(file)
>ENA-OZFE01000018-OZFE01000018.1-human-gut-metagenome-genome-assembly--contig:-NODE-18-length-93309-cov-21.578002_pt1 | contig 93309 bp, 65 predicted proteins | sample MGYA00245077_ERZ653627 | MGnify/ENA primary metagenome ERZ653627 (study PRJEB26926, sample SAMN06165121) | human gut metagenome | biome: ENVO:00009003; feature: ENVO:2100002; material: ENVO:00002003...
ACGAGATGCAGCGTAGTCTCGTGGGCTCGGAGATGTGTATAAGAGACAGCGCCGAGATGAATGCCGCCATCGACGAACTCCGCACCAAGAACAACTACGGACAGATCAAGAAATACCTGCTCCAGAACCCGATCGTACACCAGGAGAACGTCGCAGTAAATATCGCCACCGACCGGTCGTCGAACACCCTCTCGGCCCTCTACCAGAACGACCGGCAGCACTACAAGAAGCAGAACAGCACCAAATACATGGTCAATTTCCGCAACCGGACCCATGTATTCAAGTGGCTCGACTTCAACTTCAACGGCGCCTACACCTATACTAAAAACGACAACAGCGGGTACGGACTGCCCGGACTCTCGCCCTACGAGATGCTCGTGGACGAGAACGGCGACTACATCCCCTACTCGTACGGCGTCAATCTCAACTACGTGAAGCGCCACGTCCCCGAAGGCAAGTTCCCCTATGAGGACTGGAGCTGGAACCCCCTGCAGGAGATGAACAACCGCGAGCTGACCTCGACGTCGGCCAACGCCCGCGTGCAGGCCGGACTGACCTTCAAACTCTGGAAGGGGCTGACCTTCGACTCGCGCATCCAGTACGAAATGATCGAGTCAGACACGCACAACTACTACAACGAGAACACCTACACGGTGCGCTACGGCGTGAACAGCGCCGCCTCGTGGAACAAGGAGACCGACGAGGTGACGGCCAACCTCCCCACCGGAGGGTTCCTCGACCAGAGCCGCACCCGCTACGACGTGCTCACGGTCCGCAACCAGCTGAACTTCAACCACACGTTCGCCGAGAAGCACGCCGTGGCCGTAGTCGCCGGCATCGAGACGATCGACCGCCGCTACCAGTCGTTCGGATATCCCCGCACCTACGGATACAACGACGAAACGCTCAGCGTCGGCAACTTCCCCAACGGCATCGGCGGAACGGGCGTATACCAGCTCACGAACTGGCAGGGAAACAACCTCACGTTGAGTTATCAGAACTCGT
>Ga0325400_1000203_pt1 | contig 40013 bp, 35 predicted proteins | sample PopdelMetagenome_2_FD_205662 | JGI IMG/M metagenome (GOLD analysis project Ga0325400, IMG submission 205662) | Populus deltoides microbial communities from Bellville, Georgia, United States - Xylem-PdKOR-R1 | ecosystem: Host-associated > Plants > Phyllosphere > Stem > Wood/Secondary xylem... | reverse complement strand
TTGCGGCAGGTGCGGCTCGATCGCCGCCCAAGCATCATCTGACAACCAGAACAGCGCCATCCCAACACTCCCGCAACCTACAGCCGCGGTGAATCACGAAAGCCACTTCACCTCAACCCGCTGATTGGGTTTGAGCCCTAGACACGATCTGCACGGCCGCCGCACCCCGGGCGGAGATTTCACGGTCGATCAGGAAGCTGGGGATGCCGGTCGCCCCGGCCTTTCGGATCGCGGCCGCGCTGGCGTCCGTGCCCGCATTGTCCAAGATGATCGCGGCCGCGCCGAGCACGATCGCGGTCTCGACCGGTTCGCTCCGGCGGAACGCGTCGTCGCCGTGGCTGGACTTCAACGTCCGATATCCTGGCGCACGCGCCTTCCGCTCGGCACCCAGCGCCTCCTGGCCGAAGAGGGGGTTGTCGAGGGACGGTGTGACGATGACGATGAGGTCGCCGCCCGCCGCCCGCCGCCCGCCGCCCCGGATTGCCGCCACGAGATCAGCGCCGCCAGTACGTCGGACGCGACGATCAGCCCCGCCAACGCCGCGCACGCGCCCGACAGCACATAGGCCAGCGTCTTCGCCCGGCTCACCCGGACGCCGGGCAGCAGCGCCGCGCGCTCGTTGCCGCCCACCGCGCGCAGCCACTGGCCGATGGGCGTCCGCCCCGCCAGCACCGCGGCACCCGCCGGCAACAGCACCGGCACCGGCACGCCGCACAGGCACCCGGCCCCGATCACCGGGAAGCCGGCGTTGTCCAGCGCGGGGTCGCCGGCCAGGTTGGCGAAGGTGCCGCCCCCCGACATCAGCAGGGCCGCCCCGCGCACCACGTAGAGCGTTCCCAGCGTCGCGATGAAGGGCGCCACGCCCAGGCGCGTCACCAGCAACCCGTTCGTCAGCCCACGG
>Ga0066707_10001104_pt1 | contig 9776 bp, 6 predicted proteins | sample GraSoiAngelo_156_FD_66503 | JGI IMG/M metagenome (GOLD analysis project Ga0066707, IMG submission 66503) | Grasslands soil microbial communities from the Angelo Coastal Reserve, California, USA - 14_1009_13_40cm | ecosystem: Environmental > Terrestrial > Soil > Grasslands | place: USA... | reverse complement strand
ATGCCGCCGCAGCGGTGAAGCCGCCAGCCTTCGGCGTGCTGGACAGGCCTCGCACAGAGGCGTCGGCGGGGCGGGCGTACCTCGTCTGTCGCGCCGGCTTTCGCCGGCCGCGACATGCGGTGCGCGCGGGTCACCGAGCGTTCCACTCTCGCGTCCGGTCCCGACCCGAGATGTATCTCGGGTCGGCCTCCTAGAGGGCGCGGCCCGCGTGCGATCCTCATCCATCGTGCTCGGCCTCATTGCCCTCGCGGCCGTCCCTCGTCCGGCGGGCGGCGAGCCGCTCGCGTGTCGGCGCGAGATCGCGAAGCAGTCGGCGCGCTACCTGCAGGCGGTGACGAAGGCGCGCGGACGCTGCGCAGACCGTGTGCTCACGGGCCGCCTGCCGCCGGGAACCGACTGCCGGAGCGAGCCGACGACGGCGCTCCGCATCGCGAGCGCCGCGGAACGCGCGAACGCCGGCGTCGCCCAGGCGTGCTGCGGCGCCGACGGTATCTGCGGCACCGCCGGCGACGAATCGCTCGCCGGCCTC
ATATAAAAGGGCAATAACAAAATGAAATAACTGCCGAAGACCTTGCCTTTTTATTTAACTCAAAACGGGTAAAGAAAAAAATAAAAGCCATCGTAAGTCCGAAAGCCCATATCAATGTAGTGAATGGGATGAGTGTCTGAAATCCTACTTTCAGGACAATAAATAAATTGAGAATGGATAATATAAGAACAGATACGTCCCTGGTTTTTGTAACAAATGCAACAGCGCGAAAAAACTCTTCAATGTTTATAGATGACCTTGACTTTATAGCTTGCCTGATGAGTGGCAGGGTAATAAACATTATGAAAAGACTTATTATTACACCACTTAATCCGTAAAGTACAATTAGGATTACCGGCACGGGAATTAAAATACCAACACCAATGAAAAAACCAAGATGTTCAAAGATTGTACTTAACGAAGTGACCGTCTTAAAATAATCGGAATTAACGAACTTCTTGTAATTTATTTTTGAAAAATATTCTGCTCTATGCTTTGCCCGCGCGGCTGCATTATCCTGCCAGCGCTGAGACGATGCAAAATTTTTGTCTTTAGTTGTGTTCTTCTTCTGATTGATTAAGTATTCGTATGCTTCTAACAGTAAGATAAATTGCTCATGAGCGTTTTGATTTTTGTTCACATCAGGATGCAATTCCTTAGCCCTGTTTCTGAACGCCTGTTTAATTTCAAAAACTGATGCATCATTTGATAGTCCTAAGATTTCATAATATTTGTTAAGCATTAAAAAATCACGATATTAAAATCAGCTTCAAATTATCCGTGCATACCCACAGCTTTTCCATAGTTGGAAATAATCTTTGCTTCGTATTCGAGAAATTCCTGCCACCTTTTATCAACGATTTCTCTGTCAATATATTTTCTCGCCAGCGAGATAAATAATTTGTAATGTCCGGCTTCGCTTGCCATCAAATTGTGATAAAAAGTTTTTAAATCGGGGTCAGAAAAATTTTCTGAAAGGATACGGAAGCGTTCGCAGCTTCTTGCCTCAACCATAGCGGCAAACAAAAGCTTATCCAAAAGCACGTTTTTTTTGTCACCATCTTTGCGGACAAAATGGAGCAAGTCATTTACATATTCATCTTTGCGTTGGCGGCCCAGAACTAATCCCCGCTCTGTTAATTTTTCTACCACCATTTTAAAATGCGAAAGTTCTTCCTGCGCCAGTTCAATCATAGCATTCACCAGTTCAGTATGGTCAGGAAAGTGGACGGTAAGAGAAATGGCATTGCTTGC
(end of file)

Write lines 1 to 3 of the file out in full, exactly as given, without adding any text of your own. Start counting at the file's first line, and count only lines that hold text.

>ENA-OZFE01000018-OZFE01000018.1-human-gut-metagenome-genome-assembly--contig:-NODE-18-length-93309-cov-21.578002_pt1 | contig 93309 bp, 65 predicted proteins | sample MGYA00245077_ERZ653627 | MGnify/ENA primary metagenome ERZ653627 (study PRJEB26926, sample SAMN06165121) | human gut metagenome | biome: ENVO:00009003; feature: ENVO:2100002; material: ENVO:00002003...
ACGAGATGCAGCGTAGTCTCGTGGGCTCGGAGATGTGTATAAGAGACAGCGCCGAGATGAATGCCGCCATCGACGAACTCCGCACCAAGAACAACTACGGACAGATCAAGAAATACCTGCTCCAGAACCCGATCGTACACCAGGAGAACGTCGCAGTAAATATCGCCACCGACCGGTCGTCGAACACCCTCTCGGCCCTCTACCAGAACGACCGGCAGCACTACAAGAAGCAGAACAGCACCAAATACATGGTCAATTTCCGCAACCGGACCCATGTATTCAAGTGGCTCGACTTCAACTTCAACGGCGCCTACACCTATACTAAAAACGACAACAGCGGGTACGGACTGCCCGGACTCTCGCCCTACGAGATGCTCGTGGACGAGAACGGCGACTACATCCCCTACTCGTACGGCGTCAATCTCAACTACGTGAAGCGCCACGTCCCCGAAGGCAAGTTCCCCTATGAGGACTGGAGCTGGAACCCCCTGCAGGAGATGAACAACCGCGAGCTGACCTCGACGTCGGCCAACGCCCGCGTGCAGGCCGGACTGACCTTCAAACTCTGGAAGGGGCTGACCTTCGACTCGCGCATCCAGTACGAAATGATCGAGTCAGACACGCACAACTACTACAACGAGAACACCTACACGGTGCGCTACGGCGTGAACAGCGCCGCCTCGTGGAACAAGGAGACCGACGAGGTGACGGCCAACCTCCCCACCGGAGGGTTCCTCGACCAGAGCCGCACCCGCTACGACGTGCTCACGGTCCGCAACCAGCTGAACTTCAACCACACGTTCGCCGAGAAGCACGCCGTGGCCGTAGTCGCCGGCATCGAGACGATCGACCGCCGCTACCAGTCGTTCGGATATCCCCGCACCTACGGATACAACGACGAAACGCTCAGCGTCGGCAACTTCCCCAACGGCATCGGCGGAACGGGCGTATACCAGCTCACGAACTGGCAGGGAAACAACCTCACGTTGAGTTATCAGAACTCGT
>Ga0325400_1000203_pt1 | contig 40013 bp, 35 predicted proteins | sample PopdelMetagenome_2_FD_205662 | JGI IMG/M metagenome (GOLD analysis project Ga0325400, IMG submission 205662) | Populus deltoides microbial communities from Bellville, Georgia, United States - Xylem-PdKOR-R1 | ecosystem: Host-associated > Plants > Phyllosphere > Stem > Wood/Secondary xylem... | reverse complement strand